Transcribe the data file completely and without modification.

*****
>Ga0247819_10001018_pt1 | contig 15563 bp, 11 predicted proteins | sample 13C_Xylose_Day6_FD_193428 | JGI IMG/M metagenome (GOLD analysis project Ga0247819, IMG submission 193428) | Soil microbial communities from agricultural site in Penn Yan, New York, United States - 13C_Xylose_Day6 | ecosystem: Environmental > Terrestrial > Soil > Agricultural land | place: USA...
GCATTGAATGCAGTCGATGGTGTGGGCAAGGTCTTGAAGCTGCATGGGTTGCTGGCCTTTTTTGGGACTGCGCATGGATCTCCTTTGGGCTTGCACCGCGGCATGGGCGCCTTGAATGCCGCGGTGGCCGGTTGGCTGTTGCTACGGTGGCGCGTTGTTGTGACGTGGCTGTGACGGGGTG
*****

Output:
>Ga0247819_10001018_pt1 | contig 15563 bp, 11 predicted proteins | sample 13C_Xylose_Day6_FD_193428 | JGI IMG/M metagenome (GOLD analysis project Ga0247819, IMG submission 193428) | Soil microbial communities from agricultural site in Penn Yan, New York, United States - 13C_Xylose_Day6 | ecosystem: Environmental > Terrestrial > Soil > Agricultural land | place: USA...
GCATTGAATGCAGTCGATGGTGTGGGCAAGGTCTTGAAGCTGCATGGGTTGCTGGCCTTTTTTGGGACTGCGCATGGATCTCCTTTGGGCTTGCACCGCGGCATGGGCGCCTTGAATGCCGCGGTGGCCGGTTGGCTGTTGCTACGGTGGCGCGTTGTTGTGACGTGGCTGTGACGGGGTG